Dean Melanie Woodin of the Faculty of Arts & Science (FAS) has announced that, in the fall 2021 semester, students in the faculty will have the option of taking the first two weeks of classes remotely. Fall classes start on September 9, so students can attend remotely from then until September 23 if they choose.
Other than the first two weeks, the FAS is currently intending to transition to in-person learning for the rest of the fall semester.
The two-week remote option is intended to provide students, particularly international students, with flexibility in scheduling amid uncertainty surrounding border restrictions and physical distancing measures. Woodin wrote in an announcement that the fall may still be a “period of transition,” and the FAS hopes that the option of taking courses online for the first two weeks may “ease potential pressures or last-minute time crunch students may experience around final arrangements, arrivals, and other logistics at the start of term.”
According to Woodin, the faculty has heard concerns from international students and the Arts and Science Students’ Union about logistical issues with returning to Canada for the fall semester. Concerns included the availability of flights into Canada, as well as restrictions that, as of now, may still require some international students to quarantine upon arrival in Canada.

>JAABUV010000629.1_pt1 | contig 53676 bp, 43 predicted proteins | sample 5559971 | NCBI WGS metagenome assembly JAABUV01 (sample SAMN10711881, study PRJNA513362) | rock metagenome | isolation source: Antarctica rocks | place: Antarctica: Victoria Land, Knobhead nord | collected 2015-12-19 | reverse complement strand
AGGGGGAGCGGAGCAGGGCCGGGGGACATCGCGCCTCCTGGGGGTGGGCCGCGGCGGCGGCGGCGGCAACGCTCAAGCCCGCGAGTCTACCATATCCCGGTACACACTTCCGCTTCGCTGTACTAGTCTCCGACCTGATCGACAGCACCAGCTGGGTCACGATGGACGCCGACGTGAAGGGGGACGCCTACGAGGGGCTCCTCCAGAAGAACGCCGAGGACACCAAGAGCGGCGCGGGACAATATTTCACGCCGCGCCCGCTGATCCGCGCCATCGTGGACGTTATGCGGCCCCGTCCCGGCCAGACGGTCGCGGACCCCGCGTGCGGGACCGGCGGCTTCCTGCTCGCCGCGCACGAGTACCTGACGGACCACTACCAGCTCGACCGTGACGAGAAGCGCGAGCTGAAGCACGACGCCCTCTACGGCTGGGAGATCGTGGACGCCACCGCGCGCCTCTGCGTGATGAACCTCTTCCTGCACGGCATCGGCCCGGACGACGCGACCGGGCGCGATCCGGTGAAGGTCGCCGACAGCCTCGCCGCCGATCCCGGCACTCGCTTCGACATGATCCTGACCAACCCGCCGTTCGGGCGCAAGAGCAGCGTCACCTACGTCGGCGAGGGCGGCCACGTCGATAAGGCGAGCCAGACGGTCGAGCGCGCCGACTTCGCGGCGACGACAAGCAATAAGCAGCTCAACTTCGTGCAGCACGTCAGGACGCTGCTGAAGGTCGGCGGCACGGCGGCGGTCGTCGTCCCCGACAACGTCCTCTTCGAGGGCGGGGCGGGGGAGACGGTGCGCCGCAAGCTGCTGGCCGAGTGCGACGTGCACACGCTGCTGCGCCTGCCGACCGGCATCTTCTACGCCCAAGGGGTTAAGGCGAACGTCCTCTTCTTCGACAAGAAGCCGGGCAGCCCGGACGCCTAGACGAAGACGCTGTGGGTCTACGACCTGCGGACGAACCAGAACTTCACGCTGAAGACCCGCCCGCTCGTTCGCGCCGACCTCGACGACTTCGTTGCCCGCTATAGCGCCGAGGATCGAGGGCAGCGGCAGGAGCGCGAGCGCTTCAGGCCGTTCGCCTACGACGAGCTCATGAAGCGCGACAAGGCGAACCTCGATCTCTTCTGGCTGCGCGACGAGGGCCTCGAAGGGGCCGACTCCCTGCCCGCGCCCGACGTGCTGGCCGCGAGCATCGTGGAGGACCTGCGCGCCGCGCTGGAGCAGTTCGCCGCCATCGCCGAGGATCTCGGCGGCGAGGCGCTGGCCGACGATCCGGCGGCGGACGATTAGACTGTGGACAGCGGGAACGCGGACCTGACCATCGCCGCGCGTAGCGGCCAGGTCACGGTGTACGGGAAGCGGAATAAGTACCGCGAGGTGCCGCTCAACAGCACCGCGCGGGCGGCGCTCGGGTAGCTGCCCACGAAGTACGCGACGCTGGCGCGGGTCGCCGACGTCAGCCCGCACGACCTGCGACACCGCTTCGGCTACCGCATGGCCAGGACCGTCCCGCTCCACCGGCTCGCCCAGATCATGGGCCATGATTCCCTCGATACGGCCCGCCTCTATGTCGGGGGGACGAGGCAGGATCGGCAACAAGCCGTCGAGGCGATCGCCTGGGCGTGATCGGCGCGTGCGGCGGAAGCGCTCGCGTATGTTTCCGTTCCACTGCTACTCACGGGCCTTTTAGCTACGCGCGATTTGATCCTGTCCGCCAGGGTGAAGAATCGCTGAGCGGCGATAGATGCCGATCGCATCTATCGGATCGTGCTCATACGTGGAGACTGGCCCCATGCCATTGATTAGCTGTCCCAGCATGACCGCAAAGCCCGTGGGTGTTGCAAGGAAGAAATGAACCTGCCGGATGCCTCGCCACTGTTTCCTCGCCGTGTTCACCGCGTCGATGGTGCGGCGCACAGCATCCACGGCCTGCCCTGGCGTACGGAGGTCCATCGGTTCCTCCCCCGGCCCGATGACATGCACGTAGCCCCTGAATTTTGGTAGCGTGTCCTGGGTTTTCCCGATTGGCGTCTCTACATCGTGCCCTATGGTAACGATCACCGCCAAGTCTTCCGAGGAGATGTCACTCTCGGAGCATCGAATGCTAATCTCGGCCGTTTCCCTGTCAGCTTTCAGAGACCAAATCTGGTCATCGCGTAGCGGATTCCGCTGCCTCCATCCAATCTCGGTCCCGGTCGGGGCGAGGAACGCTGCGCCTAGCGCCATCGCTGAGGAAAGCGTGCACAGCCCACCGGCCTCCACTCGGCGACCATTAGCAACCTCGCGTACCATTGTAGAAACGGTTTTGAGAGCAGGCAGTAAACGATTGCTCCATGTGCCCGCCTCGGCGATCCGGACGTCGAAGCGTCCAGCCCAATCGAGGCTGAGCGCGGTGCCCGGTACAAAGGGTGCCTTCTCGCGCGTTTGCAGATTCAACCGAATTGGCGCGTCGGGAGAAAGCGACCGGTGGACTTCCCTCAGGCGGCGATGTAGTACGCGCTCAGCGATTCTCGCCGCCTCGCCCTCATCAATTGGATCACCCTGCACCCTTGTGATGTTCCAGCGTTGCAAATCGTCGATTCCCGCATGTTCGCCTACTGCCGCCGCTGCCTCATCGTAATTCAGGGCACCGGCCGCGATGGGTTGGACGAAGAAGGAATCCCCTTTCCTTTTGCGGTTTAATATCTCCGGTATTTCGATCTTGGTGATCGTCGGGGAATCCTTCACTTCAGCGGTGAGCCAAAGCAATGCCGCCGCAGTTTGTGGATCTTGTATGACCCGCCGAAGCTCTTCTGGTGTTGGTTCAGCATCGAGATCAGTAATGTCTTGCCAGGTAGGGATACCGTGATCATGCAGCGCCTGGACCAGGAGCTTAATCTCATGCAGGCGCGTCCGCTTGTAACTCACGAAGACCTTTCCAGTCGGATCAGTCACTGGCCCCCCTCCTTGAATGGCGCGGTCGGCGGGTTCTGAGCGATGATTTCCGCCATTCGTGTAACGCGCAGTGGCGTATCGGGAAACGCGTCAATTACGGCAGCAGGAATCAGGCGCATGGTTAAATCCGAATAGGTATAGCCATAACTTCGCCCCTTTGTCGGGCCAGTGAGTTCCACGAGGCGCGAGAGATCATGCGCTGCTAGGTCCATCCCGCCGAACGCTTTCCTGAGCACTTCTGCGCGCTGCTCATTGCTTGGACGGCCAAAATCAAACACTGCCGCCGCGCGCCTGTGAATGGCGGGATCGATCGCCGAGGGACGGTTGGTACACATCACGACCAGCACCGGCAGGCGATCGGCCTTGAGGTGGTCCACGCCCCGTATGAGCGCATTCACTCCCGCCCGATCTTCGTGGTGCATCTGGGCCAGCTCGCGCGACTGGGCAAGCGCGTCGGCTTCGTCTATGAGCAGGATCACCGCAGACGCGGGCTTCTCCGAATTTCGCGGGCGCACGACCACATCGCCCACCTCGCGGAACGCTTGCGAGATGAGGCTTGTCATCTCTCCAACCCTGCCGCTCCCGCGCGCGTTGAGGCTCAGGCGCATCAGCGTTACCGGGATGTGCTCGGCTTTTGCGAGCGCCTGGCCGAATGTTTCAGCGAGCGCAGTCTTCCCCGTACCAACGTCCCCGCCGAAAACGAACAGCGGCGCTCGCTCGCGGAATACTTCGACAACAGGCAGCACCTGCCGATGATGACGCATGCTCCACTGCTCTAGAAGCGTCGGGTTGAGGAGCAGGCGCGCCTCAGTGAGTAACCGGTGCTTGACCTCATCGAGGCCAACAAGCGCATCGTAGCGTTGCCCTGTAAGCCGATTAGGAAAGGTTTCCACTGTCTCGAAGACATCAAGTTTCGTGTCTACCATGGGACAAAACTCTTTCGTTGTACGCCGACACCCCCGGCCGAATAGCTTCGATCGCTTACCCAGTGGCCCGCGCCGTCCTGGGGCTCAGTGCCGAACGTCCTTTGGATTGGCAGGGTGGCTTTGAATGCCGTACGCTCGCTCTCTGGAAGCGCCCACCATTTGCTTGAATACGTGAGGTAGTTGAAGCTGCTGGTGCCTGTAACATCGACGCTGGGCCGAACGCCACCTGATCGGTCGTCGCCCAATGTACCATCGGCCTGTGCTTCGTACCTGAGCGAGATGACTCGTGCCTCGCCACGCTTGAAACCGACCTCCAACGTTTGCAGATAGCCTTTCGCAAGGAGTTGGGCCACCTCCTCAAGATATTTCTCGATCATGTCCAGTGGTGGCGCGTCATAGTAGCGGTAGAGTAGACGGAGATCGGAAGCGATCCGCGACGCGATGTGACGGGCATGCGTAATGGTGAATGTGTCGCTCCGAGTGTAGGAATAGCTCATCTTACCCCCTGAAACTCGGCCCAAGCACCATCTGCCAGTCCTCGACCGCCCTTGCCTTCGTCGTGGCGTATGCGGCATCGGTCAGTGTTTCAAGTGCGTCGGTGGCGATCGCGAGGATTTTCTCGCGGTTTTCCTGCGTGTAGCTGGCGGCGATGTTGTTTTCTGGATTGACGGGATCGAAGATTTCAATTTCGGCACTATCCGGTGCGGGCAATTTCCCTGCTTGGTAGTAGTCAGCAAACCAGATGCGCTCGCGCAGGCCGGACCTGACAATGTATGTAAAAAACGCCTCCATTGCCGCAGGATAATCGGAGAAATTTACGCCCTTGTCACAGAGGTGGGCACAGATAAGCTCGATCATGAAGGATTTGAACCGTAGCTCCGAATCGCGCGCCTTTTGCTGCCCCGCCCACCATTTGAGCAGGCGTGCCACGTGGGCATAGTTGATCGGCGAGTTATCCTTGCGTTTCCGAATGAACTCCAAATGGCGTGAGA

Canadian citizens and permanent residents, who are fully vaccinated, will no longer have to quarantine upon arrival to Canada as of July 5, if they have received one of the approved vaccines.
“Everyone’s preparations and potential challenges will be different over the next two months, and I am focused on making the start of the academic year as smooth as possible given the current situation,” wrote Woodin.
Woodin indicated that the status of physical distancing requirements and COVID-19 vaccination rates — particularly the rates of second doses — in Ontario will be a key factor in the return to in-person learning in the fall.
“[W]e are watching with excitement other jurisdictions in the United States and elsewhere and how the speed and success of mass vaccinations has resulted in the lifting of distancing and mask requirements,” she added.
As of June 21, 74.6 per cent of people 12 years and older in Ontario have gotten their first dose of COVID-19 vaccines, while 24.1 per cent are fully vaccinated. Recent guidance from health authorities allows people who have received the first dose to mix and match their second dose to become fully vaccinated — a move which is expected to increase vaccination rates.
Woodin is set to provide another update on the fall semester in July.